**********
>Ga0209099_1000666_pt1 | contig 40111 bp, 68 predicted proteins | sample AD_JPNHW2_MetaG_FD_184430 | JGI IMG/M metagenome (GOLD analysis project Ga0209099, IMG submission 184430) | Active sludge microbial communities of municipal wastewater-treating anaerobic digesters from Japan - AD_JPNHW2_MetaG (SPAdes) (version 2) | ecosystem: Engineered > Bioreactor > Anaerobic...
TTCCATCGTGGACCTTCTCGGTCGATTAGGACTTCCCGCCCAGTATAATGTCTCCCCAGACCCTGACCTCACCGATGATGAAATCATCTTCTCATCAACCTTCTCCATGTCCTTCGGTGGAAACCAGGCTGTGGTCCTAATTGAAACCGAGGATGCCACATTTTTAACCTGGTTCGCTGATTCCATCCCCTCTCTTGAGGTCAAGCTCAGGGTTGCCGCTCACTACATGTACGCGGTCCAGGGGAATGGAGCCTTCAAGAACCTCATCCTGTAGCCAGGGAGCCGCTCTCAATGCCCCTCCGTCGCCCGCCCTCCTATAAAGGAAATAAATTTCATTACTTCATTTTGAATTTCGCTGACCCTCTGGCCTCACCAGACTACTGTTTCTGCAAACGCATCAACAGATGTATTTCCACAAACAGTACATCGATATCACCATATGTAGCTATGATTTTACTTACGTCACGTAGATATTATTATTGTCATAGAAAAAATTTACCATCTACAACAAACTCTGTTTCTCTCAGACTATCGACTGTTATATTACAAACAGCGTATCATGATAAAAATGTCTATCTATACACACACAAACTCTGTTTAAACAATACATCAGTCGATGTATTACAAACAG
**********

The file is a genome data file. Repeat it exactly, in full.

>Ga0209099_1000666_pt1 | contig 40111 bp, 68 predicted proteins | sample AD_JPNHW2_MetaG_FD_184430 | JGI IMG/M metagenome (GOLD analysis project Ga0209099, IMG submission 184430) | Active sludge microbial communities of municipal wastewater-treating anaerobic digesters from Japan - AD_JPNHW2_MetaG (SPAdes) (version 2) | ecosystem: Engineered > Bioreactor > Anaerobic...
TTCCATCGTGGACCTTCTCGGTCGATTAGGACTTCCCGCCCAGTATAATGTCTCCCCAGACCCTGACCTCACCGATGATGAAATCATCTTCTCATCAACCTTCTCCATGTCCTTCGGTGGAAACCAGGCTGTGGTCCTAATTGAAACCGAGGATGCCACATTTTTAACCTGGTTCGCTGATTCCATCCCCTCTCTTGAGGTCAAGCTCAGGGTTGCCGCTCACTACATGTACGCGGTCCAGGGGAATGGAGCCTTCAAGAACCTCATCCTGTAGCCAGGGAGCCGCTCTCAATGCCCCTCCGTCGCCCGCCCTCCTATAAAGGAAATAAATTTCATTACTTCATTTTGAATTTCGCTGACCCTCTGGCCTCACCAGACTACTGTTTCTGCAAACGCATCAACAGATGTATTTCCACAAACAGTACATCGATATCACCATATGTAGCTATGATTTTACTTACGTCACGTAGATATTATTATTGTCATAGAAAAAATTTACCATCTACAACAAACTCTGTTTCTCTCAGACTATCGACTGTTATATTACAAACAGCGTATCATGATAAAAATGTCTATCTATACACACACAAACTCTGTTTAAACAATACATCAGTCGATGTATTACAAACAG